It’s common practice when you’re doing research to take a good paper and follow up on its references, looking for anything you haven’t yet read, to make your research more comprehensive. This involves working backwards in time, sourcing the works the original author used.

An excellent way to find relevant – and more recent – papers is to take the same key paper  and work forwards  in time – to do what is called ‘citation analysis’. Citation analysis is the process of analysing the impact of an article or an author by counting the number of times it / they have been cited in other works. In other words, looking at how this work has shaped future research.

There are a selection of resources which allow you to do this kind of analysis, including Web of Science, Scopus and Google Scholar.  Each one works in a similar way, but because they all cover different bodies of literature, results will vary. In brief, Web of Science and Scopus only count citations within articles listed within their own databanks. For this reason, Google Scholar, which also includes books, grey literature and conference papers, will give you much higher results, due to this wider range of materials.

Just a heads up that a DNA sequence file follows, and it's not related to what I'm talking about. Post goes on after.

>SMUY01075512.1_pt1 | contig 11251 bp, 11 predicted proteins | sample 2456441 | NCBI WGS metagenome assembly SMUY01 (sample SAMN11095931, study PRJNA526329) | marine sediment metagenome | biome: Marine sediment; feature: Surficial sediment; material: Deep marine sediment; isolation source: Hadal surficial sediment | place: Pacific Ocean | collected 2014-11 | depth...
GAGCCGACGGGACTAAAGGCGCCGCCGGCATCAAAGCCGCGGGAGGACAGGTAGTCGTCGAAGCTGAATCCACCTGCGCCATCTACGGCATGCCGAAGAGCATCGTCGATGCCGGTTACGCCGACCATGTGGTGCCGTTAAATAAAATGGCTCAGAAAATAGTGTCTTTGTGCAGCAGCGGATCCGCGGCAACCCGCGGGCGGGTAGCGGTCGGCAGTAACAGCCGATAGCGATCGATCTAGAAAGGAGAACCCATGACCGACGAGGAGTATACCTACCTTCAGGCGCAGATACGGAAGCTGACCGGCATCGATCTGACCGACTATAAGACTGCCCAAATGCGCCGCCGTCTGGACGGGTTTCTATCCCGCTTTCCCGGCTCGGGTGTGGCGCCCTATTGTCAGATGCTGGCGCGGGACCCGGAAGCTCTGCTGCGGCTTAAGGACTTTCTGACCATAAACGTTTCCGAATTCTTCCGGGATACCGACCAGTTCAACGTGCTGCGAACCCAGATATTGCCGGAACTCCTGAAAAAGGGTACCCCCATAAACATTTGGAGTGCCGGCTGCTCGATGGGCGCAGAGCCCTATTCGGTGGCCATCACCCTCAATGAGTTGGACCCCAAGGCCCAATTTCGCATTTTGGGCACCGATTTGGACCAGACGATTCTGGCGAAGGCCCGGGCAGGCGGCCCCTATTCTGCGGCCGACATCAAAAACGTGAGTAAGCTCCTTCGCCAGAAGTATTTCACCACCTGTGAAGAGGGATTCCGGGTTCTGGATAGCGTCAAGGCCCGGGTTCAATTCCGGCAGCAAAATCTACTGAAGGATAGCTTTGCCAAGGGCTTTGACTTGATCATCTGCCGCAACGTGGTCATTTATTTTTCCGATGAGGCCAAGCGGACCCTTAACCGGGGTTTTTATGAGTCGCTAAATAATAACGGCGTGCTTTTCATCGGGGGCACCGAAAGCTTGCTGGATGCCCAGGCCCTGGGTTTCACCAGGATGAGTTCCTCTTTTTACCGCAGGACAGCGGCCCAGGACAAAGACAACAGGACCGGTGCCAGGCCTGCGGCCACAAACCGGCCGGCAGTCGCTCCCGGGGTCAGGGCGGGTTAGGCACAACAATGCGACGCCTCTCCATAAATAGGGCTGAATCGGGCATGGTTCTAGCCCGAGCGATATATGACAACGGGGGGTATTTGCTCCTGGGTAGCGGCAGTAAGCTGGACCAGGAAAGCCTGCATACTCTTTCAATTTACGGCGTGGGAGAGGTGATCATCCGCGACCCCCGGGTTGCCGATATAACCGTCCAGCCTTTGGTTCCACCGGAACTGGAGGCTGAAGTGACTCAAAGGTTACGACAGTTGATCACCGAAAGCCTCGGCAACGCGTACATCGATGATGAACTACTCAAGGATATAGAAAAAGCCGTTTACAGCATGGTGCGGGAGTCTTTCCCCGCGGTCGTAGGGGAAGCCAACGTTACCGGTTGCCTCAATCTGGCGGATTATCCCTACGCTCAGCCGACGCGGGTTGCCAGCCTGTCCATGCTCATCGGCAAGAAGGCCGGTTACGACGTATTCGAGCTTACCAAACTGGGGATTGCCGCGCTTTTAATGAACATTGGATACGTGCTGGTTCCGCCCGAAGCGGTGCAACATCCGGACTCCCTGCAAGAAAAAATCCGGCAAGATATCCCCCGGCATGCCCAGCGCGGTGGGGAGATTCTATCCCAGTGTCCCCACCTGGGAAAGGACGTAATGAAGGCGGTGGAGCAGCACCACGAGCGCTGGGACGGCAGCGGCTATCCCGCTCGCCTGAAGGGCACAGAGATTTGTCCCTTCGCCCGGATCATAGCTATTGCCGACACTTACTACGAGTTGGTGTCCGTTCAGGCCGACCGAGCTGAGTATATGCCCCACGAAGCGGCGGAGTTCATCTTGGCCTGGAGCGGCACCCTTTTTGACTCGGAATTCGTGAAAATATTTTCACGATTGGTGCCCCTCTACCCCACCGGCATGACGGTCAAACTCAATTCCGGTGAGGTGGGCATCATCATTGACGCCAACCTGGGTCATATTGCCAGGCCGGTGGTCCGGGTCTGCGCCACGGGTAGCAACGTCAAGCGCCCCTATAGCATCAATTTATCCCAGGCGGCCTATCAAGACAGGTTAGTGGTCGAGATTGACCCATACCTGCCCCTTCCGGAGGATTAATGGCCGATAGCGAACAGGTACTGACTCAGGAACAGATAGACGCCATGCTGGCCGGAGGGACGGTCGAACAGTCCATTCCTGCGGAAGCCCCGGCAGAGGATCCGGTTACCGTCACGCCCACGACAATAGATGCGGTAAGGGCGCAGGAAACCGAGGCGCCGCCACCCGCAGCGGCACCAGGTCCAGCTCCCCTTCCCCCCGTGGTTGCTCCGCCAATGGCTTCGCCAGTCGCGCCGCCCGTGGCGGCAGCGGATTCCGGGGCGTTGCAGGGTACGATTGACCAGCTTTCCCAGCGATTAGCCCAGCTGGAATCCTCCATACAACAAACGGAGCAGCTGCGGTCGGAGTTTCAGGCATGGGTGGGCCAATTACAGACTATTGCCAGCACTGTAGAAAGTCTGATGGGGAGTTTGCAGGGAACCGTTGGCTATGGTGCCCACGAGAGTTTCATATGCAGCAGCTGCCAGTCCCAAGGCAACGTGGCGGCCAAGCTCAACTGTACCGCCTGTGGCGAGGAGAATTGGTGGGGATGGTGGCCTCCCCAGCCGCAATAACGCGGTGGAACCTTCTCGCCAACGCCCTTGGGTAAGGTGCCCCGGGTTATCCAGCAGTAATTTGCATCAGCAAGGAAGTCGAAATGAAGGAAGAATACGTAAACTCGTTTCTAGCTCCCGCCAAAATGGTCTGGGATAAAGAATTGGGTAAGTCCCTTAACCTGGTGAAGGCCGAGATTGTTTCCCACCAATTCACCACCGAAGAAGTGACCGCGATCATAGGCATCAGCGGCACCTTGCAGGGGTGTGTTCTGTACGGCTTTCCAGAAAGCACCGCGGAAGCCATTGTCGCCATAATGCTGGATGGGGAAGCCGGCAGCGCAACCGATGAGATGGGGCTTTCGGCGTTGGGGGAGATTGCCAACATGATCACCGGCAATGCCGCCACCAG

To demonstrate how this works, we shall take the following paper by strategy guru Henry Mintzberg:

Mintzberg, H. (1994) ‘Rethinking strategic planning part I: Pitfalls and fallacies’, Long Range Planning, 27(3), pp. 12-21.

Web of Science

Using Web of Science you can input the details of the article and find out how many times it has been cited. Web of Science offers two options for analysis:

  • ‘Times Cited’ will take us through to the list of citing papers.
  • ‘Create Citation Report’, the top option, will show citation history and further analysis.

Citing articles can easily be reviewed.

The same analysis can be done on an author or a topic. This could be employed to check how well-cited an author is or how long a specific subject term has been in use.

Scopus

Scopus works in a similar way and can also be used to search for both individual papers and topics. Within Scopus, there are again two choices available for analysis:

  • ‘View citation overview’ – which gives an overview of the citation history.
  • ‘View Cited by’ which provides a list of all the articles citing the original item.

Within the document record, you can view citing documents at the bottom right of the document screen.

 

Google Scholar

Like Web of Science and Scopus, Google Scholar also tracks citations. When you search for an article, citations are displayed in your results as shown here.

You can click through to view the citations but, unlike Web of Science and Scopus however, no further analysis is available.

As mentioned before, Google Scholar searches will generally give you much higher citation counts than services such as Scopus and Web of Science. This is because Google counts citations in books, conference papers etc. in its analysis.

If you have any questions about citation analysis or any other aspect of your research, please do not hesitate to contact MIRC or the Kings Norton Library.

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